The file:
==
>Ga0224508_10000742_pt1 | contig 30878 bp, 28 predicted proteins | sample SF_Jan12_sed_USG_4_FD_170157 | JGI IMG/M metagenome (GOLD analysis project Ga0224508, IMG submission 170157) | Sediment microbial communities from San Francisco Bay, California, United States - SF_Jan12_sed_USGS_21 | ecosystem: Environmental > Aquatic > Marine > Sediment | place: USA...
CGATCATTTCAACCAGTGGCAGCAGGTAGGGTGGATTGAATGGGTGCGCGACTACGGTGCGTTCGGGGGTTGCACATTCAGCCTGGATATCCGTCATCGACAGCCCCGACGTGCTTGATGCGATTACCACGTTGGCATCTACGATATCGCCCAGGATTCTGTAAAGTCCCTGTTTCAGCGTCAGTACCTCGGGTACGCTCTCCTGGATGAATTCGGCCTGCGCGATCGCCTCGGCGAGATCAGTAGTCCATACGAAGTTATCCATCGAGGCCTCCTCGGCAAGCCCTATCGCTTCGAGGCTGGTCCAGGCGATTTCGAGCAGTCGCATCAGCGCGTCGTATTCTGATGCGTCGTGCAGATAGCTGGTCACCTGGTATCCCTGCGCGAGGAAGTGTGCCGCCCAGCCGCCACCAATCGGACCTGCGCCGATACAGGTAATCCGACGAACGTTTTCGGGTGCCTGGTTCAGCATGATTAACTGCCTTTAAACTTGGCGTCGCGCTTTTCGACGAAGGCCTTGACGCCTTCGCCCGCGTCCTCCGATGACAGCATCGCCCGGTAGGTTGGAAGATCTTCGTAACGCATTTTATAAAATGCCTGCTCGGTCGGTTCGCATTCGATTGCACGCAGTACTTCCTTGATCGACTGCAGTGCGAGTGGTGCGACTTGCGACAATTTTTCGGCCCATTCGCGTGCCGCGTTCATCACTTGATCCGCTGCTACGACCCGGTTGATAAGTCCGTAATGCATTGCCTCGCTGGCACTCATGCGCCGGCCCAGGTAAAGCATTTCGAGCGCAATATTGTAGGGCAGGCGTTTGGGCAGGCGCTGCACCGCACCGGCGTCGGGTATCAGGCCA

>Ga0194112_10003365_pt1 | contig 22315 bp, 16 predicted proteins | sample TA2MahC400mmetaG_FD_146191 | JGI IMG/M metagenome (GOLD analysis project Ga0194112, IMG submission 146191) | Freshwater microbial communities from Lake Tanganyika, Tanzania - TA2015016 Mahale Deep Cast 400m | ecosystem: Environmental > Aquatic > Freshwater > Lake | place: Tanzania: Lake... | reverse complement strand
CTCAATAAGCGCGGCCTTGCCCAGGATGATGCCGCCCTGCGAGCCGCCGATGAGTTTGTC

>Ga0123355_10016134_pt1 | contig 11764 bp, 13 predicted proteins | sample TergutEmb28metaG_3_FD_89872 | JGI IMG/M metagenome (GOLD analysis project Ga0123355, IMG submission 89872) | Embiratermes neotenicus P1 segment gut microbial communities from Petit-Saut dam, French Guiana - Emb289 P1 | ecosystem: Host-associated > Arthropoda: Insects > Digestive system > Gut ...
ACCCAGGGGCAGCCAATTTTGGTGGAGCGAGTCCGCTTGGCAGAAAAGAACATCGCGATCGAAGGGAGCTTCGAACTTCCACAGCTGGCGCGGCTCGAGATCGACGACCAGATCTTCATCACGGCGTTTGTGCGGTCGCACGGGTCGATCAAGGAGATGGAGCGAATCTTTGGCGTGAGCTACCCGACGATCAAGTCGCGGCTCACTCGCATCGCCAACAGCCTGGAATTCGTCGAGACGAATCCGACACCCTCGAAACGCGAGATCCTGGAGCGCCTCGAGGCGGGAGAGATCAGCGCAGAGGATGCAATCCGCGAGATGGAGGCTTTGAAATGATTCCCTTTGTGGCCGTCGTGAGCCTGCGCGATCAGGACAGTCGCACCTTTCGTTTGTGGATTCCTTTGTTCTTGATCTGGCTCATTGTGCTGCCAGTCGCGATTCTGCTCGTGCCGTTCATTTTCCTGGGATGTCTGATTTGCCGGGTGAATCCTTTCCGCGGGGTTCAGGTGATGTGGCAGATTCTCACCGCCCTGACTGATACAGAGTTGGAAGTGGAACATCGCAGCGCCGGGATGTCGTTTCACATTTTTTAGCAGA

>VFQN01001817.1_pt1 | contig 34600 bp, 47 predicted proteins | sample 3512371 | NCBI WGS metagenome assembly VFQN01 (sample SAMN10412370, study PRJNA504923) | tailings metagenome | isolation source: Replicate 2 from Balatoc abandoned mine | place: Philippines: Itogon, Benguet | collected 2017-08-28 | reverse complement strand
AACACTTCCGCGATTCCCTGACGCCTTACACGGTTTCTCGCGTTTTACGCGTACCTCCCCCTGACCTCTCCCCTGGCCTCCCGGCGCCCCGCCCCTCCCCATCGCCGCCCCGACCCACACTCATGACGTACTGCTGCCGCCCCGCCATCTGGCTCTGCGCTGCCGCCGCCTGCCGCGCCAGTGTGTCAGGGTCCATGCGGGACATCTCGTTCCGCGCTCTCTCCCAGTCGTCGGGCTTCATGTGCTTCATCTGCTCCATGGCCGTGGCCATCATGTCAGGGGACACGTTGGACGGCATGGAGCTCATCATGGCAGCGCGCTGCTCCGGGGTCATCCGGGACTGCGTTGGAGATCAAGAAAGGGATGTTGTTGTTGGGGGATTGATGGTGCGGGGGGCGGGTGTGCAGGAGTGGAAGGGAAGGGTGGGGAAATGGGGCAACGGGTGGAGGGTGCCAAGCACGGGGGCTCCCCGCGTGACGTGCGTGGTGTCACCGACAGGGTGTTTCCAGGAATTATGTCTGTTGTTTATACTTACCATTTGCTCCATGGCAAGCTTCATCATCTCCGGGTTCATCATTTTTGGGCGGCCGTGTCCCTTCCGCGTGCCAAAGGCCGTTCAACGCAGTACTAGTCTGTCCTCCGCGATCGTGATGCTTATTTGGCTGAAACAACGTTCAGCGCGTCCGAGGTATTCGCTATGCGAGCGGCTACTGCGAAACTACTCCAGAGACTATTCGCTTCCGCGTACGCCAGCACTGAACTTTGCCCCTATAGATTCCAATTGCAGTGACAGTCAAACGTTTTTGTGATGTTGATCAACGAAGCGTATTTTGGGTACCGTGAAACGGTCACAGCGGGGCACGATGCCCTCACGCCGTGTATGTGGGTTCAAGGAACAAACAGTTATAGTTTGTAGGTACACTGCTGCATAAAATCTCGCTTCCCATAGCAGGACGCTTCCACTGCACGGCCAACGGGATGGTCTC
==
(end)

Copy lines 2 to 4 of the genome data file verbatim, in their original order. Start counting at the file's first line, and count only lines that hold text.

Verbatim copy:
CGATCATTTCAACCAGTGGCAGCAGGTAGGGTGGATTGAATGGGTGCGCGACTACGGTGCGTTCGGGGGTTGCACATTCAGCCTGGATATCCGTCATCGACAGCCCCGACGTGCTTGATGCGATTACCACGTTGGCATCTACGATATCGCCCAGGATTCTGTAAAGTCCCTGTTTCAGCGTCAGTACCTCGGGTACGCTCTCCTGGATGAATTCGGCCTGCGCGATCGCCTCGGCGAGATCAGTAGTCCATACGAAGTTATCCATCGAGGCCTCCTCGGCAAGCCCTATCGCTTCGAGGCTGGTCCAGGCGATTTCGAGCAGTCGCATCAGCGCGTCGTATTCTGATGCGTCGTGCAGATAGCTGGTCACCTGGTATCCCTGCGCGAGGAAGTGTGCCGCCCAGCCGCCACCAATCGGACCTGCGCCGATACAGGTAATCCGACGAACGTTTTCGGGTGCCTGGTTCAGCATGATTAACTGCCTTTAAACTTGGCGTCGCGCTTTTCGACGAAGGCCTTGACGCCTTCGCCCGCGTCCTCCGATGACAGCATCGCCCGGTAGGTTGGAAGATCTTCGTAACGCATTTTATAAAATGCCTGCTCGGTCGGTTCGCATTCGATTGCACGCAGTACTTCCTTGATCGACTGCAGTGCGAGTGGTGCGACTTGCGACAATTTTTCGGCCCATTCGCGTGCCGCGTTCATCACTTGATCCGCTGCTACGACCCGGTTGATAAGTCCGTAATGCATTGCCTCGCTGGCACTCATGCGCCGGCCCAGGTAAAGCATTTCGAGCGCAATATTGTAGGGCAGGCGTTTGGGCAGGCGCTGCACCGCACCGGCGTCGGGTATCAGGCCA

>Ga0194112_10003365_pt1 | contig 22315 bp, 16 predicted proteins | sample TA2MahC400mmetaG_FD_146191 | JGI IMG/M metagenome (GOLD analysis project Ga0194112, IMG submission 146191) | Freshwater microbial communities from Lake Tanganyika, Tanzania - TA2015016 Mahale Deep Cast 400m | ecosystem: Environmental > Aquatic > Freshwater > Lake | place: Tanzania: Lake... | reverse complement strand
CTCAATAAGCGCGGCCTTGCCCAGGATGATGCCGCCCTGCGAGCCGCCGATGAGTTTGTC